A group of Southern Village residents has a plan for keeping the lights on at The Lumina Theater on Market Street.
Aaron Westrick said he and his partners will close on a deal with longtime theater owner and Southern Village developer D.R. Bryan in the next few weeks. Bryan announced this summer that the theater would close, but in August, extended operations through the end of the year to give the residents time to come up with a business plan.
Westrick, who has over a decade of financial and management experience with LORD Corp., said the new owners have three pages of ideas for the independent theater’s future.
“We’re super excited about it. There’s been a ton of community support behind it,” Westrick said. “I think sometimes people forget how much they love these things, and when the announcement came out back in July that the theater was going to close, there was an email ‘tornado.’ That’s actually how I got pulled into it, talking with some friends about it.”
The changes they’re planning will be implemented over time, he said. The first step is replacing the theater’s traditional stadium seats with recliner-style seating next year and giving the lobby a major facelift. They also will upgrade the theater’s software so customers can buy tickets in advance and reserve seating.
An executive director hired Monday will drive the owners’ vision and focus on engaging with the larger community, including UNC, local schools and area restaurants, Westrick said.
The Lumina has been one of two anchor tenants in the Market Street business district since it opened in 2000. The theater initially had four screens, a large arcade and cafe space. Bryan and his former partners added a fifth screen in 2005.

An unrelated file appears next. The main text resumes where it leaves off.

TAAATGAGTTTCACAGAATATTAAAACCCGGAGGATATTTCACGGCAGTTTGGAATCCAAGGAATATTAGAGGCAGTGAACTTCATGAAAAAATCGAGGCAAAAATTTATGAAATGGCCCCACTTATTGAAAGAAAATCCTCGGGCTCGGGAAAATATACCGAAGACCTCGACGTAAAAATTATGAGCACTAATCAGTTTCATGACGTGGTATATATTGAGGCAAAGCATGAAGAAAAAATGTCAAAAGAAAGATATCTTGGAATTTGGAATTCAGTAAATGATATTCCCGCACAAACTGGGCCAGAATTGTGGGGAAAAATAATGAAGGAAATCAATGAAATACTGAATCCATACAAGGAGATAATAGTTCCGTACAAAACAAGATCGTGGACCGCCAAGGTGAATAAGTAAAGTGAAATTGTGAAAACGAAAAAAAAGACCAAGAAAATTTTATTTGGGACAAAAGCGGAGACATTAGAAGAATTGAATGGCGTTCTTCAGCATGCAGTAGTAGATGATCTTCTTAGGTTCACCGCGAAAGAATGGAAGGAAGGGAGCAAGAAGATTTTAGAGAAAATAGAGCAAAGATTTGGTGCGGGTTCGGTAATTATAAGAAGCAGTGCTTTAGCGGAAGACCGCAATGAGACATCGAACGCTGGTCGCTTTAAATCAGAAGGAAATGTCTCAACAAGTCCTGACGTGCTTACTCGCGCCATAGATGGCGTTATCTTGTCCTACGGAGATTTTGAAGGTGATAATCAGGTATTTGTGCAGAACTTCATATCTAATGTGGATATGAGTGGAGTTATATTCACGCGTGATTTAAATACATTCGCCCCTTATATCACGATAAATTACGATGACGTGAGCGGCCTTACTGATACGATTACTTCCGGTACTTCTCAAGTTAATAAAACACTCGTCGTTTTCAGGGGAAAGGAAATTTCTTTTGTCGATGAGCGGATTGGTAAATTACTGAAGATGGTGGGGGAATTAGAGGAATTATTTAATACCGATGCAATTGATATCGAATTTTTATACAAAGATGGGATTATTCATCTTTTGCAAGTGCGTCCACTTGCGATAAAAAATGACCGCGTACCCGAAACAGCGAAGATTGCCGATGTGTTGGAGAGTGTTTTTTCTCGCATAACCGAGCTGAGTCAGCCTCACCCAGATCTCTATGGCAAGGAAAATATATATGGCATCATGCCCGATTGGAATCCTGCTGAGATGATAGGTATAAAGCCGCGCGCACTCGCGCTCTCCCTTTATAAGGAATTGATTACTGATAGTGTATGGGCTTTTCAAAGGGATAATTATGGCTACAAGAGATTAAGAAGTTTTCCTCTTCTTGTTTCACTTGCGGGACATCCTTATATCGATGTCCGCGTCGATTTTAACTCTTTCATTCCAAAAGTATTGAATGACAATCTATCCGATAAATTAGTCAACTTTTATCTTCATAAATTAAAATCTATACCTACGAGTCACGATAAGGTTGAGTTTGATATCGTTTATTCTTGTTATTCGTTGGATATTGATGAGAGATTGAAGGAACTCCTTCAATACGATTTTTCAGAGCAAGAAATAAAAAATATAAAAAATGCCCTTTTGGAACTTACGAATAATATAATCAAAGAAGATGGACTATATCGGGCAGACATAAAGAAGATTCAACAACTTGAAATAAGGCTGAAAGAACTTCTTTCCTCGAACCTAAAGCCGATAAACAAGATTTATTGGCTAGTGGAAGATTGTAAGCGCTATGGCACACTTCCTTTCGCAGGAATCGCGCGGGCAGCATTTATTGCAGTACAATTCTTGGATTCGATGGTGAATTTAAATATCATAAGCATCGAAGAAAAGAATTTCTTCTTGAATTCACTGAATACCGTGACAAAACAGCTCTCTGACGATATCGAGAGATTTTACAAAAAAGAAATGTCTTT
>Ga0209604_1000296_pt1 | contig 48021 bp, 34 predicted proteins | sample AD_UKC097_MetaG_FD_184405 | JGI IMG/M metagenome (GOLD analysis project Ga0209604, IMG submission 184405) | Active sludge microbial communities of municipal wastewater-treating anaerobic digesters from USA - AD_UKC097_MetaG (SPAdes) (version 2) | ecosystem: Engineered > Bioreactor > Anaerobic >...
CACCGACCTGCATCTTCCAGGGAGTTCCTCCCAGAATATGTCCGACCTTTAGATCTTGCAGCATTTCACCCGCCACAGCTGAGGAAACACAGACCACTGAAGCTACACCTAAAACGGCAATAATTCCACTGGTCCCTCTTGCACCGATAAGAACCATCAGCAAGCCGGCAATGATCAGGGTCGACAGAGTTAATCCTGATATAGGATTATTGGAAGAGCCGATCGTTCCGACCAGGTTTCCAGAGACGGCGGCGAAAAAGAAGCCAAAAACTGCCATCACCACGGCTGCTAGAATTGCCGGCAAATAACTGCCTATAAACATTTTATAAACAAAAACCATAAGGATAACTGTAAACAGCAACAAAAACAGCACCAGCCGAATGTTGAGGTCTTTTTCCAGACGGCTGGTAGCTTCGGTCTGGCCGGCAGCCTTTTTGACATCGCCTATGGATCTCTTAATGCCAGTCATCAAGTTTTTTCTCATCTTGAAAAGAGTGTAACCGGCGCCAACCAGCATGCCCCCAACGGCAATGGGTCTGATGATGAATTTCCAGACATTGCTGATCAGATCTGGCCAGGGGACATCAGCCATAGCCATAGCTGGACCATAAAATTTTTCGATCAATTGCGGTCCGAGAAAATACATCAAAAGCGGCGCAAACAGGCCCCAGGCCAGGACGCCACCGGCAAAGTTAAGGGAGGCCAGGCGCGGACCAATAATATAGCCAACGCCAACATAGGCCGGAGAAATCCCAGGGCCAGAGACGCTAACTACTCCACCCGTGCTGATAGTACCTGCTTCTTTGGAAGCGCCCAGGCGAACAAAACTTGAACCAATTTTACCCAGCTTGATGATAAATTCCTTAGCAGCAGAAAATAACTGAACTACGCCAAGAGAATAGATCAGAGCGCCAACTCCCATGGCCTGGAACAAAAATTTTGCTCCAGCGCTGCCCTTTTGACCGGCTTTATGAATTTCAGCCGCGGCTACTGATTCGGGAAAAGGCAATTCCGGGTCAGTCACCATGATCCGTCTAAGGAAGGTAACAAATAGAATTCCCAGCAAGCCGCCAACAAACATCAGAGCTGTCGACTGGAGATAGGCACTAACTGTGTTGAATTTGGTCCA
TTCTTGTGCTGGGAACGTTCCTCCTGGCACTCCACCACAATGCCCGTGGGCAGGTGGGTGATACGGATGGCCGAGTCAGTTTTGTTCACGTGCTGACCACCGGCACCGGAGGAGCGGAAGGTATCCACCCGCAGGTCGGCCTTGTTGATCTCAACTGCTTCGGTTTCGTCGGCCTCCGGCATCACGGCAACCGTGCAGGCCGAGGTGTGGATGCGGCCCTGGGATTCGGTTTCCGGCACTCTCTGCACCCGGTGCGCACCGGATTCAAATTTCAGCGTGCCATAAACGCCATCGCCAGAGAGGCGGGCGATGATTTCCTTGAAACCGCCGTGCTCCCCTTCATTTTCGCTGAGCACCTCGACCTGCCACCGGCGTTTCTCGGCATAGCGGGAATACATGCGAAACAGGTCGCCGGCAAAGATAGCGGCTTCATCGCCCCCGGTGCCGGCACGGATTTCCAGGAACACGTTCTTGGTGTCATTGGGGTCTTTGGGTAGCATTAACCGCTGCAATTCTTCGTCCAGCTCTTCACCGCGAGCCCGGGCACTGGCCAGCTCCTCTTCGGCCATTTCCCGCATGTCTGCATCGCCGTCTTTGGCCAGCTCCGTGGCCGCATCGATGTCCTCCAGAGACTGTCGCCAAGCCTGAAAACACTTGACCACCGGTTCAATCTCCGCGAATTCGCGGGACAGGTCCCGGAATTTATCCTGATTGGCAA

In 2011, they added a lobby bar, and the projectors recently were upgraded to show digital films. A plan to replace the smallest screen with a local taphouse didn’t work out.
Bryan has cited subscriber services like Netflix and other entertainment options as contributing to a decline in moviegoers. That has made it difficult for him to keep The Lumina’s doors open, Bryan said.
Attendance will be his first hurdle, Lumina executive director Tony Smith said. The Southern Village resident said he’s been a top Lumina patron for 18 years and acknowledged moviegoers want something different from when he was growing up.
Going to the theater on a Friday night “still feels special to me,” Smith said.
“We want to break it down to what can you do individually to support The Lumina, which honestly is come to the movies,” Smith said. “If you want to have a locally owned and locally operated movie theater, you have to show up.”
There is local precedent for fans rescuing a theater on the verge of closing.
In northern Chapel Hill, supporters of the Chelsea Theater in the Timberlyne shopping center are in their second year of operation after buying the three-screen theater from its former owner. The now nonprofit ended 2018 with a slight surplus.
Membership, alternative events
Southern Village families and neighbors are key to that success, Westrick said, but there’s also an opportunity to better serve Carrboro and northern Chatham County.
Chatham Park developers are planning that county’s first, eight-screen movie theater at the 92-acre Mosaic entertainment and lifestyle center now under construction at U.S. 15-501 and U.S. 64, just north of Pittsboro.
There is a “ton of opportunity” at The Lumina, Westrick said, including expanded membership options, summer movie-making camps for kids, and the addition of a morning educational series for older adults in partnership with UNC faculty and students.
They also want to make better use of the Market Street sidewalk in front of the theater and the Southern Village green across the street, he said. The Lumina’s outdoor movies have been a popular addition to the Southern Village green, Bryan has said.
“We’re quite confident that with the combination of energy and support from the community, and of course, our willingness to put some money into it, along with hopefully the community rallying behind memberships, that we can make those investments that will make it a better experience,” Westrick said.